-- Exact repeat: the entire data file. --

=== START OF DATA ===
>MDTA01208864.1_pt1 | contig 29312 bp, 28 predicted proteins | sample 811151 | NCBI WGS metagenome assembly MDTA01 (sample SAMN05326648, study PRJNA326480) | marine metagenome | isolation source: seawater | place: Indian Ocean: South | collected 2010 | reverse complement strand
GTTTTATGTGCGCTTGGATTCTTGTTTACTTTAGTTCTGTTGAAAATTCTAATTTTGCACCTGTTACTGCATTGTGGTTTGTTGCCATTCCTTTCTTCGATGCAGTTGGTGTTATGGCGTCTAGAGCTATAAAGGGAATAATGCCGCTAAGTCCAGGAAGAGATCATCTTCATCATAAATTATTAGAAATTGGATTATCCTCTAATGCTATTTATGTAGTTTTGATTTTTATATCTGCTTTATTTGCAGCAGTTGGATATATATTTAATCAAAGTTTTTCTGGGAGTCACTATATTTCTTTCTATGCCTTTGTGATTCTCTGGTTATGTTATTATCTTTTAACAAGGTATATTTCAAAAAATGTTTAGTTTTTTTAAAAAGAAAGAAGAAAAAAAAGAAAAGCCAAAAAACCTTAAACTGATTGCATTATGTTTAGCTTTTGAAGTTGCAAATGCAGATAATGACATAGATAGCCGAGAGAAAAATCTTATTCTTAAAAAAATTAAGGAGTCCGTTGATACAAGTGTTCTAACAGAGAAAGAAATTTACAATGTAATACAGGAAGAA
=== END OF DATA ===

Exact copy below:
>MDTA01208864.1_pt1 | contig 29312 bp, 28 predicted proteins | sample 811151 | NCBI WGS metagenome assembly MDTA01 (sample SAMN05326648, study PRJNA326480) | marine metagenome | isolation source: seawater | place: Indian Ocean: South | collected 2010 | reverse complement strand
GTTTTATGTGCGCTTGGATTCTTGTTTACTTTAGTTCTGTTGAAAATTCTAATTTTGCACCTGTTACTGCATTGTGGTTTGTTGCCATTCCTTTCTTCGATGCAGTTGGTGTTATGGCGTCTAGAGCTATAAAGGGAATAATGCCGCTAAGTCCAGGAAGAGATCATCTTCATCATAAATTATTAGAAATTGGATTATCCTCTAATGCTATTTATGTAGTTTTGATTTTTATATCTGCTTTATTTGCAGCAGTTGGATATATATTTAATCAAAGTTTTTCTGGGAGTCACTATATTTCTTTCTATGCCTTTGTGATTCTCTGGTTATGTTATTATCTTTTAACAAGGTATATTTCAAAAAATGTTTAGTTTTTTTAAAAAGAAAGAAGAAAAAAAAGAAAAGCCAAAAAACCTTAAACTGATTGCATTATGTTTAGCTTTTGAAGTTGCAAATGCAGATAATGACATAGATAGCCGAGAGAAAAATCTTATTCTTAAAAAAATTAAGGAGTCCGTTGATACAAGTGTTCTAACAGAGAAAGAAATTTACAATGTAATACAGGAAGAA